After church (or should I say churches -- we attended both Alpine Anglican of the Blessed Trinity and Lake Murray EV Free), The kids and I met up with my parents, my brother, and his two kiddos. After a quick lunch at Del Taco, we drove out to Cabrillo Point, at the very tippy end of Point Loma. Today, the Star of India, the flagship of San Diego's Maritime Museum, sailed out of San Diego Bay, an annual occurrence lately, but one that was long in coming during my childhood.
You see, my family has a connection or two with this lovely lady, the oldest ship still sailing in the entire world.
She was a wreck, our lady was. Docked at the Embarcadero in downtown San Diego, she sat there, rotting away for simply years. Then, in the early 70s, someone had the brilliant idea to overhaul the Star and sail her for the Bicentennial in '76. She was made shipshape with mucho effort and money, and she indeed sailed that bright, windy, Bicentennial Fourth of July. And we sailed with her.
Yep, in a Coronado 25 -- a small, humble boat. Just after my tenth birthday, we set sail to watch the Star of India on her first voyage in nearly fifty years. I only remember watching her through the agony of seasickness, but my parents tell the tale of our motor going out, and our near collision with this lovely lady of the seas. With Coast Guard boats flashing their blue warning lights at us, we were helplessly in the path of the Star. My parents got the sails up somehow and we got out of the way just in time, ending the day with a tow back to Southwestern Yacht Club and an indelible memory of taking part in a sweet day of San Diego history.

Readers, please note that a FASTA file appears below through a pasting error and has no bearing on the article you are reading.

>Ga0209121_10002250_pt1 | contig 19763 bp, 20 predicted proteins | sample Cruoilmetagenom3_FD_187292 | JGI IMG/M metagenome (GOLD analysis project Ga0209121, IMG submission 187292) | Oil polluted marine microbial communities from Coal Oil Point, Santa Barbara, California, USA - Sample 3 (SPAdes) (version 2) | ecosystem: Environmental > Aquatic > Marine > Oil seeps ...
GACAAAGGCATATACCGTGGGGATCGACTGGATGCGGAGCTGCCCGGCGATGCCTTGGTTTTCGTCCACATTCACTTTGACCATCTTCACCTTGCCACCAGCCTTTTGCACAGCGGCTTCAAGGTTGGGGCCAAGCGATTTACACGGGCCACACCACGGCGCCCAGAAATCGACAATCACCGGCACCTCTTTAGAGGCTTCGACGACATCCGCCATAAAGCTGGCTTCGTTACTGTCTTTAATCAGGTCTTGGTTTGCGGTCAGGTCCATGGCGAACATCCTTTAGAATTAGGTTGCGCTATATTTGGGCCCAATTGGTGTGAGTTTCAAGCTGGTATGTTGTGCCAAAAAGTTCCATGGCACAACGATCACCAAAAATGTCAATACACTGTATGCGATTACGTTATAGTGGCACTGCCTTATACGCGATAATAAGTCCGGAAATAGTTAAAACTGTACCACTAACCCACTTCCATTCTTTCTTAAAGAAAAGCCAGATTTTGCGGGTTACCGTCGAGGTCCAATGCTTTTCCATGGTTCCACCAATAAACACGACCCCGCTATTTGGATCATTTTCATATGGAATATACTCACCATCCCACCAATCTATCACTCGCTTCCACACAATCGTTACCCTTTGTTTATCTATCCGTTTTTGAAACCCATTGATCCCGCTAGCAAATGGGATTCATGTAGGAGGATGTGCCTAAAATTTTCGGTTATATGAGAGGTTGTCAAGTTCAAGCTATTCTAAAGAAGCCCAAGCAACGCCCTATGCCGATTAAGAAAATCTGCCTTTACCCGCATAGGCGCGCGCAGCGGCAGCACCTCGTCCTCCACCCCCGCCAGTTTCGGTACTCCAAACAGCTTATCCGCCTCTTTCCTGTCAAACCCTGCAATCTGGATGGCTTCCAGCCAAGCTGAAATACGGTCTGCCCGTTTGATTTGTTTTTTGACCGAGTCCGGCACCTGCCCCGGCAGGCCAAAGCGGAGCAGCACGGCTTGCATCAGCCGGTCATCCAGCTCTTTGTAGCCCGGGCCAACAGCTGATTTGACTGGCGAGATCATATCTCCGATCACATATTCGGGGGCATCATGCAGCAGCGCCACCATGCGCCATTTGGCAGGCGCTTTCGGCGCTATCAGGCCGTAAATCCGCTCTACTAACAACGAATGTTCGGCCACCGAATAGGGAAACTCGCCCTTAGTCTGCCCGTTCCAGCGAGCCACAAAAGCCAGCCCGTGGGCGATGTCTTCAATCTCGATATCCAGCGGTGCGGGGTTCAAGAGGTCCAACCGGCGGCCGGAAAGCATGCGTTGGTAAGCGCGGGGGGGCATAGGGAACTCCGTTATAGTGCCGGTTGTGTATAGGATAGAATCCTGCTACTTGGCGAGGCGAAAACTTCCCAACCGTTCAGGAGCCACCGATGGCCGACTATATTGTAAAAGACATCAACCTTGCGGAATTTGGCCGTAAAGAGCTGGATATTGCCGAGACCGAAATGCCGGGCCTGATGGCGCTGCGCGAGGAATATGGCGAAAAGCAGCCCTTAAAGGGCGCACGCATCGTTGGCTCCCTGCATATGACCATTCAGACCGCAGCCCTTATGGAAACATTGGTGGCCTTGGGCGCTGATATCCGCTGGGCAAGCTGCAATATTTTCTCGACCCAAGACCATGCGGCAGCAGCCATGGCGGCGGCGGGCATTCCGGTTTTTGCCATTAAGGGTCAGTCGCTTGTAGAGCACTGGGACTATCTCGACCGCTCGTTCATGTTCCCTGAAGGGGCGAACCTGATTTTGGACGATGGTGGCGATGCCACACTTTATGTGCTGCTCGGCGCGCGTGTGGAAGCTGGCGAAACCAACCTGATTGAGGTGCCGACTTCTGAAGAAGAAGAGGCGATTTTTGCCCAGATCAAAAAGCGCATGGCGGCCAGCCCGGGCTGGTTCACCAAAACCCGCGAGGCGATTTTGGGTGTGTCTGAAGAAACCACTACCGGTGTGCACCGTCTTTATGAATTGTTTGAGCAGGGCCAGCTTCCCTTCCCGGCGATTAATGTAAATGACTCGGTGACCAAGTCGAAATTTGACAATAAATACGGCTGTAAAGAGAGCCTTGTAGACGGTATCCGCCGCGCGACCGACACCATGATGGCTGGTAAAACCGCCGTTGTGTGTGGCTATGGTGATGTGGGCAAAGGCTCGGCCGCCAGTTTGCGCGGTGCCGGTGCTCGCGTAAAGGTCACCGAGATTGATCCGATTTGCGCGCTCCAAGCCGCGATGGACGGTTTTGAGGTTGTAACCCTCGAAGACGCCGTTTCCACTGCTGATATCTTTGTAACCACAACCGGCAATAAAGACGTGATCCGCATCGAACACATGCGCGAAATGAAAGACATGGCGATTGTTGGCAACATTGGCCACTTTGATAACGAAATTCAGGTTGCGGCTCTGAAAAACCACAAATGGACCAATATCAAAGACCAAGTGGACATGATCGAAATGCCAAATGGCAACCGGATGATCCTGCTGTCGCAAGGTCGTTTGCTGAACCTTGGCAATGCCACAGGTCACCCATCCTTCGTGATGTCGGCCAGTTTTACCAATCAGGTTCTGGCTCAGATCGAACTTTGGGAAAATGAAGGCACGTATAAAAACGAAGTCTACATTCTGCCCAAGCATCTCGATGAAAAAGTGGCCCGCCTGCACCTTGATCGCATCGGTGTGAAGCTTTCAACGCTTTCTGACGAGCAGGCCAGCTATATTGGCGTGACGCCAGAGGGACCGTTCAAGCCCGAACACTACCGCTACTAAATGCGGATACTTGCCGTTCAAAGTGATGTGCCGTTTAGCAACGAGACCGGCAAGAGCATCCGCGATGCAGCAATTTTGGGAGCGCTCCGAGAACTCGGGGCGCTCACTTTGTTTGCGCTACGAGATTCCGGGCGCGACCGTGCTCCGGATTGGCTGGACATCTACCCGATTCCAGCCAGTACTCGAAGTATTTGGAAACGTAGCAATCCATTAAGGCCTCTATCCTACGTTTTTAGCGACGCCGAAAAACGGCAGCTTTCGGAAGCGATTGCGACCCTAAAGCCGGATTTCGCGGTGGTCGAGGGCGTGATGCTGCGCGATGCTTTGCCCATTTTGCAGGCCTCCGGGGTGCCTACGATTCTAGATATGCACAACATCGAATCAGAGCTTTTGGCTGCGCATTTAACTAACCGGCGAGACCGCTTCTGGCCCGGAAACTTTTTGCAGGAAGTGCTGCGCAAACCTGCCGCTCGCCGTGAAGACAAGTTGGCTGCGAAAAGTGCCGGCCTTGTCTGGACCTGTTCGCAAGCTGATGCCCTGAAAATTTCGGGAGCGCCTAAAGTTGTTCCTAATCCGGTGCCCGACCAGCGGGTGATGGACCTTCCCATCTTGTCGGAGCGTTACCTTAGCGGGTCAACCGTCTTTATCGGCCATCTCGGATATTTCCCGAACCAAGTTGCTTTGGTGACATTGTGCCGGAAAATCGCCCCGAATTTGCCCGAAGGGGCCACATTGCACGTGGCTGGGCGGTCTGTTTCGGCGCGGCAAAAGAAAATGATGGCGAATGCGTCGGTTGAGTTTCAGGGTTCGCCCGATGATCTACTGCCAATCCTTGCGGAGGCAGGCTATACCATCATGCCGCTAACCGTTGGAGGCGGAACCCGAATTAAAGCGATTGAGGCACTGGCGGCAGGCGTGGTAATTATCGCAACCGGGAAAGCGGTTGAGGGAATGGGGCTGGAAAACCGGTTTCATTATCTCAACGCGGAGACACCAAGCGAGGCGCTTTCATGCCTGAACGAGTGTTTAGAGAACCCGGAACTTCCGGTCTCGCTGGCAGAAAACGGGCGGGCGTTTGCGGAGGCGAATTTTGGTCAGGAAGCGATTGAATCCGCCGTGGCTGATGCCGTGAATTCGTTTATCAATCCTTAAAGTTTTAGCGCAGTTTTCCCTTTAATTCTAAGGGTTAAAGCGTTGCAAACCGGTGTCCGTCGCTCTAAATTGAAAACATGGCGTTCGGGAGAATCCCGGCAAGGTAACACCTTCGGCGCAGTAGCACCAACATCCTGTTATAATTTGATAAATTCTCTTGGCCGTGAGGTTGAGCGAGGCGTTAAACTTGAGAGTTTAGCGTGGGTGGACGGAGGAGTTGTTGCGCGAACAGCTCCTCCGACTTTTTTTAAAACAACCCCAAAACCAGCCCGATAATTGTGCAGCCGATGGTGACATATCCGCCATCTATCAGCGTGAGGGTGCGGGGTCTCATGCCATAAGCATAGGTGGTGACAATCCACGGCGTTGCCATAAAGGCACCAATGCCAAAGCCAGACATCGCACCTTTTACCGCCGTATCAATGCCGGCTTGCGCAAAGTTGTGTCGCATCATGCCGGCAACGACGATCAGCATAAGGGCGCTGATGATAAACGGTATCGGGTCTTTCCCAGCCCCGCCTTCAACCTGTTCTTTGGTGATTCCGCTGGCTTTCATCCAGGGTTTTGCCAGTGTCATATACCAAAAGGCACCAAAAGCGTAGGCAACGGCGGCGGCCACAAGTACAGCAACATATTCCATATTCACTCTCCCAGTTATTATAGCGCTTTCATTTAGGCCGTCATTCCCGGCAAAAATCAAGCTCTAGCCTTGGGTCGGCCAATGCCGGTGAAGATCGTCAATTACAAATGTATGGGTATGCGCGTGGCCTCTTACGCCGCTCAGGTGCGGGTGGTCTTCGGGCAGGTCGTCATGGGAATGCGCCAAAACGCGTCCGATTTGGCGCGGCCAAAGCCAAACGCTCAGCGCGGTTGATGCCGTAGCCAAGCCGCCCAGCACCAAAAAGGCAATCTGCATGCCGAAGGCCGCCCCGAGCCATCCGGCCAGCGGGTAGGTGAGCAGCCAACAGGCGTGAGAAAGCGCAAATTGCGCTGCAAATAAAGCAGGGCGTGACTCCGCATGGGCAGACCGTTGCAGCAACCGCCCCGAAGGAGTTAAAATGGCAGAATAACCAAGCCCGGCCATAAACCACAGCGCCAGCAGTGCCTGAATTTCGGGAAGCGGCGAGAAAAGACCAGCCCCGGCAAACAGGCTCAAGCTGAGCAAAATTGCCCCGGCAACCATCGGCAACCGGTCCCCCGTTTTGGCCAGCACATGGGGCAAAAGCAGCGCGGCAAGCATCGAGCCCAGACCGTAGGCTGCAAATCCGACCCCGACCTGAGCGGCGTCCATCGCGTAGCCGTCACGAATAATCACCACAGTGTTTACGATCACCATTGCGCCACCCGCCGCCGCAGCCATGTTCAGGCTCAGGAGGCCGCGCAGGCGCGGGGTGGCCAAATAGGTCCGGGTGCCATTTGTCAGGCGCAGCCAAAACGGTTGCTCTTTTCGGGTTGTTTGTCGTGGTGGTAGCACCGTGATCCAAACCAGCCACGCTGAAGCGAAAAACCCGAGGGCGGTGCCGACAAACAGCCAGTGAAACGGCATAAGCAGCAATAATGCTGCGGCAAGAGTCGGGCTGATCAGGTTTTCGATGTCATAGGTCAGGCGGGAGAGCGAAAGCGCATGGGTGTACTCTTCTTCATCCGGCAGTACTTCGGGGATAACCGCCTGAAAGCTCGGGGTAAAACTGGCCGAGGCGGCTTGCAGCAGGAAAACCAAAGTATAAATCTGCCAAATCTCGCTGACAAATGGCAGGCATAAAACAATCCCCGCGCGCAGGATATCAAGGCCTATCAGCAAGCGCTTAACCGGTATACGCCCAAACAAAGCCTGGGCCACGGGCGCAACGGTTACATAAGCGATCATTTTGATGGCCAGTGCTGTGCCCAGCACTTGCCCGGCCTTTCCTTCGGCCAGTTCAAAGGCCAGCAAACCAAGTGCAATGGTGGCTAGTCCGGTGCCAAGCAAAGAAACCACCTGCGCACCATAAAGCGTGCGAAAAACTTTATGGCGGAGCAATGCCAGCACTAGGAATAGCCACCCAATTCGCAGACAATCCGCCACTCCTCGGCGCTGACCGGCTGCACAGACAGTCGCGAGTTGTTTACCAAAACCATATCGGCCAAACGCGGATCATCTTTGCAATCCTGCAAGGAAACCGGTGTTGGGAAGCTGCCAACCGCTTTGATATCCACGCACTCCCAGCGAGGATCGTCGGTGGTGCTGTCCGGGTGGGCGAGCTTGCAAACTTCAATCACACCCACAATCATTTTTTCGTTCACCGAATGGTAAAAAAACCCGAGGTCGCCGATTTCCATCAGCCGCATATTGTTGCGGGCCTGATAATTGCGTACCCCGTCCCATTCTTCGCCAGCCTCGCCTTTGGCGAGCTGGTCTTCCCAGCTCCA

Plus, the Star of India was built in the Ramsay Shipyard on the Isle of Man -- that insignificant dot of an island between Britain and Ireland on most maps. And my great-great grandfather, a Quayle of Ramsay, hails from the same town that birthed the Star of India in 1863.
So, the Star and our family -- we share a bit of history. And watching her return into the bay this afternoon, her jib and spanker still up despite the tugboat hauling her in (the winds were only good for sailing out of the harbor, not back in) drew tears to my eyes. As we drove back down the Point on our way home, we could still see her over the white hallowed ground of Fort Rosecrans Cemetery, a dashing lady of another time, coming home to San Diego, her place in our history and our hearts, once again.